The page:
Rodent Control Strategies in Agriculture: Rat Control in the Poultry Industry
David Bennett | January 17, 2019 | Agriculture
We’ve all heard about the fox getting into the henhouse, but what you really need to be concerned about are the rats getting into your poultry barn. Rats have been a problem on poultry farms for a long time. They can eat and contaminate feed. According to Pestcare, “Rodents (rats and mice) annually consume and contaminate about 20 percent of the world’s food supply. Without pest control, half of our food might be destroyed by crop and stored product pests. Rodents also do untold damage to property – their gnawing is a suspected cause of fires attributed to unknown causes. As for insects, termites alone cost Americans about $1.5 billion each year in damage repair and control – more than the combined cost of all natural disasters.”
Rats spread a wide variety of diseases. They can damage your barns and outbuildings including your house. A good rat control plan that utilizes Integrated Pest Management practices (including integration of traps in the farm rodent control programme), is a vital part of a farm’s biosecurity programme. Most poultry production, especially egg production is consolidating into huge factory farms. Good rat control practices are essential to providing a safe food supply to the American people and avoiding massive recalls such as the example in the next section, as well as help protect your investments, potentially saving you millions of dollars every year.
A Case in Point
A poultry farm in North Carolina in April of 2018 voluntarily recalled over 207 million eggs directly related to an ongoing rodent infestation problem according to FDA reports. Over 20 people reported salmonella illnesses according to the Wall Street Journal. The report goes on to explain the egg recall was the largest since two Iowa farms recalled millions of eggs that the CDC connected to over 2,000 salmonella cases. The United States has less than 150 commercial egg companies, so a problem at one can literally affect millions of people who eat their eggs and poultry. Federal inspectors found dozens of dead rats on the North Carolina farm including in manure pits and poultry platforms. The farm had kept records of an ongoing rodent infestation, yet still had a major problem that cost them millions of dollars.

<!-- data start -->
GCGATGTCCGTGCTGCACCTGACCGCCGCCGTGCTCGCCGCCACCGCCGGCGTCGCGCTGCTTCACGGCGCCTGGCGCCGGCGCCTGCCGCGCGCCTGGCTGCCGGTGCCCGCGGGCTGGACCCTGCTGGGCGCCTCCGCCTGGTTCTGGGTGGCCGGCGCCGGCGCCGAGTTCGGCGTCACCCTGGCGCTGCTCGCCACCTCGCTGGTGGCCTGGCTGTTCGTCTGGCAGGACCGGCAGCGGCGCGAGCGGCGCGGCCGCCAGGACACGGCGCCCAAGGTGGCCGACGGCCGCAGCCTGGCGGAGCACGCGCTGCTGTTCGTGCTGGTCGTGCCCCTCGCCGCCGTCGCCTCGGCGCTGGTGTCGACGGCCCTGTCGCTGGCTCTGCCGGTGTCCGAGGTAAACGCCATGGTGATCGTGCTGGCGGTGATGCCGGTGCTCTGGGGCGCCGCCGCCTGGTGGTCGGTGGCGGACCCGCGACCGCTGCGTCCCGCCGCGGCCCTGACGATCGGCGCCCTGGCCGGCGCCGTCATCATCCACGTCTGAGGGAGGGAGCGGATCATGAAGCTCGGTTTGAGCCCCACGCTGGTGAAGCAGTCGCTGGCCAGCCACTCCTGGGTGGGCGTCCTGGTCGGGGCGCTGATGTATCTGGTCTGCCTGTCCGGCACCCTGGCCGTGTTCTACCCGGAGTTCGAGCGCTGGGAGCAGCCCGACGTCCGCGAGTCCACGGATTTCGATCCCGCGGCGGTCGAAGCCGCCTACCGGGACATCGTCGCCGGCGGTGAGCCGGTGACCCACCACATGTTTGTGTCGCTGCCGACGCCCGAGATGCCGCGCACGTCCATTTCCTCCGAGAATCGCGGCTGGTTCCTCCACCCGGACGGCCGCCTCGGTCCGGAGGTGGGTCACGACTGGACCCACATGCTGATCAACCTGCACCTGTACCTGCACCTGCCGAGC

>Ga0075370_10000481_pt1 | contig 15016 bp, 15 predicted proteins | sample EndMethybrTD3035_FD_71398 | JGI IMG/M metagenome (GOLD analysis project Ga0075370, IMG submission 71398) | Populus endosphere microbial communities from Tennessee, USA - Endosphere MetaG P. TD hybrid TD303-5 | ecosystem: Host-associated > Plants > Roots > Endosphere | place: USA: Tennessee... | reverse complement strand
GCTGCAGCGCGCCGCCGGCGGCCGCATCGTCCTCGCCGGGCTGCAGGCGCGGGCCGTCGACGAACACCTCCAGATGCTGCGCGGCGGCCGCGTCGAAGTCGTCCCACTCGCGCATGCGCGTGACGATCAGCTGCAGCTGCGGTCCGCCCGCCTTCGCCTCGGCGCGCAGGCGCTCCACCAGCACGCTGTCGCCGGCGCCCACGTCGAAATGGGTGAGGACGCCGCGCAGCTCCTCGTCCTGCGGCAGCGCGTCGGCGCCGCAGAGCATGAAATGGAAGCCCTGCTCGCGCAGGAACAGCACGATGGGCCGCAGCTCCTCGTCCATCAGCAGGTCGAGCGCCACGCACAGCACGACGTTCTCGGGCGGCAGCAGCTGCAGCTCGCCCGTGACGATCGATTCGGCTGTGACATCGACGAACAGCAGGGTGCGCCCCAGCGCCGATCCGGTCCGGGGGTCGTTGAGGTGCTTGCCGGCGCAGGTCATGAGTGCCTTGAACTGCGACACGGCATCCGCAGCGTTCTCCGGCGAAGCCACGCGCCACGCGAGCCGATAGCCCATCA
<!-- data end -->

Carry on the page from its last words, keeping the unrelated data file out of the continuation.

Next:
The High Cost of Rats in Agriculture and Poultry Farming
To get an idea of the damage they can do, each rat that gets into your grain consumes over $25.00 worth of grain a year. If you have 10 rats, that’s 250.00 a year you’re losing—but—if you see one rat, you may have 100 (costing you $2500.00 just in feed per year), or even a thousand rats (costing you $25,000.00 a year just in feed!) Feed prices keep climbing. You don’t want to have rats multiplying your costs on top of that.
That’s just the start of what rats are costing you on your farm, whether you farm dairy, crops or poultry. Rats breed like crazy. The University of Maryland Extension explains: “Rats can breed as young as 3 to 4 months of age and can continue to breed until they are 18 months of age. The gestation period is 21-25 days and the young are weaned three weeks after they are born. After weaning, the females can breed again one day later. Rats can have 4 to 6 litters each year and average nine young per litter. Therefore, under ideal conditions, up to 50 young may be weaned each year.”